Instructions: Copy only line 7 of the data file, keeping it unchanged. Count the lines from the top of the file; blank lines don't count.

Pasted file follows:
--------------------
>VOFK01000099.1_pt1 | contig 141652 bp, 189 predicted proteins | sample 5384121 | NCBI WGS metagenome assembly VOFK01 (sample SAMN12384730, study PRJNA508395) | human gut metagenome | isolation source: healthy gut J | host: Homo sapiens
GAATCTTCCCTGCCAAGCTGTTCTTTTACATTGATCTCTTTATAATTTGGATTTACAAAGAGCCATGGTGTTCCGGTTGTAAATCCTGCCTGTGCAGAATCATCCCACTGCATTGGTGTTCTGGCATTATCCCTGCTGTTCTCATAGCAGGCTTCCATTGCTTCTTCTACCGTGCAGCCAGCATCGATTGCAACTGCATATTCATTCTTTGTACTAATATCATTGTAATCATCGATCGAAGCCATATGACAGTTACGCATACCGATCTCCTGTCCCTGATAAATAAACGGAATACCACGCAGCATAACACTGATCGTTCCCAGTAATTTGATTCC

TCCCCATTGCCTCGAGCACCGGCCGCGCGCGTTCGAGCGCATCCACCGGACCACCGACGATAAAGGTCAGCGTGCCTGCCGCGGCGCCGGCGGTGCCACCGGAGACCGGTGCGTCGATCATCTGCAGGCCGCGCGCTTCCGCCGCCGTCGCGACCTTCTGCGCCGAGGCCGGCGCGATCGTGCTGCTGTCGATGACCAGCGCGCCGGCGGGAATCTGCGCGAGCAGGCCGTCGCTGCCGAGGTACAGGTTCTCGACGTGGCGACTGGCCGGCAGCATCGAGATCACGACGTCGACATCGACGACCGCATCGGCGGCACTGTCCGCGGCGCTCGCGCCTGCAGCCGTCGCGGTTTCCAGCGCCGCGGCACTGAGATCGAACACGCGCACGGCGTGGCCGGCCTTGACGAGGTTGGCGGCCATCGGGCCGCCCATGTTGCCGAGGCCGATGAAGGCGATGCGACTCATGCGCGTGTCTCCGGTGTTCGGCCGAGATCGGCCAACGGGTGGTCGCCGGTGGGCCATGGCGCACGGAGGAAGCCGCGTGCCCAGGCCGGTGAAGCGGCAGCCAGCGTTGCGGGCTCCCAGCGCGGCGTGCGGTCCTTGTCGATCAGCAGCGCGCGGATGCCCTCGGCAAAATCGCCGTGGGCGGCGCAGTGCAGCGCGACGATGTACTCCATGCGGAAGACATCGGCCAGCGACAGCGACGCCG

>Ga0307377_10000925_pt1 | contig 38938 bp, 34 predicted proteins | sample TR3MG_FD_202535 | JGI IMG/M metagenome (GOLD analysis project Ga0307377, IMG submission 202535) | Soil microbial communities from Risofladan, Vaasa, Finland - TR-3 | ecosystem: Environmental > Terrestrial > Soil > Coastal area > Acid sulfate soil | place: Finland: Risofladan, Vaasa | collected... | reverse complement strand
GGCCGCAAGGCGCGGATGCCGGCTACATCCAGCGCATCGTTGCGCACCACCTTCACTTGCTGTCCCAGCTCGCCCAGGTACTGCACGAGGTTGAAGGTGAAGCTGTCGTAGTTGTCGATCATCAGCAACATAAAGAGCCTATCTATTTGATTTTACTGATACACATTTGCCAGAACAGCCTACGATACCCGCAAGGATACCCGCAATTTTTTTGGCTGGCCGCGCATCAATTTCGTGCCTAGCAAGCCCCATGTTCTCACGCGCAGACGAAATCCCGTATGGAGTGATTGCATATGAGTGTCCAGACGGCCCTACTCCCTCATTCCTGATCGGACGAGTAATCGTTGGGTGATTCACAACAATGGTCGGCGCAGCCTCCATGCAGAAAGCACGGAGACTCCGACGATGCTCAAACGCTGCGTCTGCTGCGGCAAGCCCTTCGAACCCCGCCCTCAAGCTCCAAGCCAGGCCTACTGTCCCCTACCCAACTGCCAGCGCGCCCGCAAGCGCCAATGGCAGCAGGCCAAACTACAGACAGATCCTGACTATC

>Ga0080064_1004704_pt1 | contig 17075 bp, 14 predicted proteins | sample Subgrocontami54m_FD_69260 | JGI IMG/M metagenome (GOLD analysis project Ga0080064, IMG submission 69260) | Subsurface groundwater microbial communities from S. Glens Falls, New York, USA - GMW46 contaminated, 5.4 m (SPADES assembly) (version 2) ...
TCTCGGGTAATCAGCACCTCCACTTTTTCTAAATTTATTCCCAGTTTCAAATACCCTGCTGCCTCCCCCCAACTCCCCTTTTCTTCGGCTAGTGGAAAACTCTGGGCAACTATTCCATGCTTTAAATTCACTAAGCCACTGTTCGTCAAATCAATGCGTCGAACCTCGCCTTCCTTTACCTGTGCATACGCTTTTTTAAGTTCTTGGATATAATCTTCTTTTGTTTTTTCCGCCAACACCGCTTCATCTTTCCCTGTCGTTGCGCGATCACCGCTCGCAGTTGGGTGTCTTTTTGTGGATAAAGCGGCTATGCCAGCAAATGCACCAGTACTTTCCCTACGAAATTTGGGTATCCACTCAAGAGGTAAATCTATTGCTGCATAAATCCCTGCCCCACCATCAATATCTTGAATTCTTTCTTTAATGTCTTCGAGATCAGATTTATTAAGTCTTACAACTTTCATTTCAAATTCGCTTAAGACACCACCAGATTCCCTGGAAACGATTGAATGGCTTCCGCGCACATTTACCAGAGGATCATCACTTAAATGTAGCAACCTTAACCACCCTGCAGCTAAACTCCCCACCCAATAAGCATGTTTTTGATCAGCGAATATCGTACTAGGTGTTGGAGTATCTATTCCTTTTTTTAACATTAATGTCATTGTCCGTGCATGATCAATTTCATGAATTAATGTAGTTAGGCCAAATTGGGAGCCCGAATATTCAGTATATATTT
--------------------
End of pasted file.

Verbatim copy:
TCTCGGGTAATCAGCACCTCCACTTTTTCTAAATTTATTCCCAGTTTCAAATACCCTGCTGCCTCCCCCCAACTCCCCTTTTCTTCGGCTAGTGGAAAACTCTGGGCAACTATTCCATGCTTTAAATTCACTAAGCCACTGTTCGTCAAATCAATGCGTCGAACCTCGCCTTCCTTTACCTGTGCATACGCTTTTTTAAGTTCTTGGATATAATCTTCTTTTGTTTTTTCCGCCAACACCGCTTCATCTTTCCCTGTCGTTGCGCGATCACCGCTCGCAGTTGGGTGTCTTTTTGTGGATAAAGCGGCTATGCCAGCAAATGCACCAGTACTTTCCCTACGAAATTTGGGTATCCACTCAAGAGGTAAATCTATTGCTGCATAAATCCCTGCCCCACCATCAATATCTTGAATTCTTTCTTTAATGTCTTCGAGATCAGATTTATTAAGTCTTACAACTTTCATTTCAAATTCGCTTAAGACACCACCAGATTCCCTGGAAACGATTGAATGGCTTCCGCGCACATTTACCAGAGGATCATCACTTAAATGTAGCAACCTTAACCACCCTGCAGCTAAACTCCCCACCCAATAAGCATGTTTTTGATCAGCGAATATCGTACTAGGTGTTGGAGTATCTATTCCTTTTTTTAACATTAATGTCATTGTCCGTGCATGATCAATTTCATGAATTAATGTAGTTAGGCCAAATTGGGAGCCCGAATATTCAGTATATATTT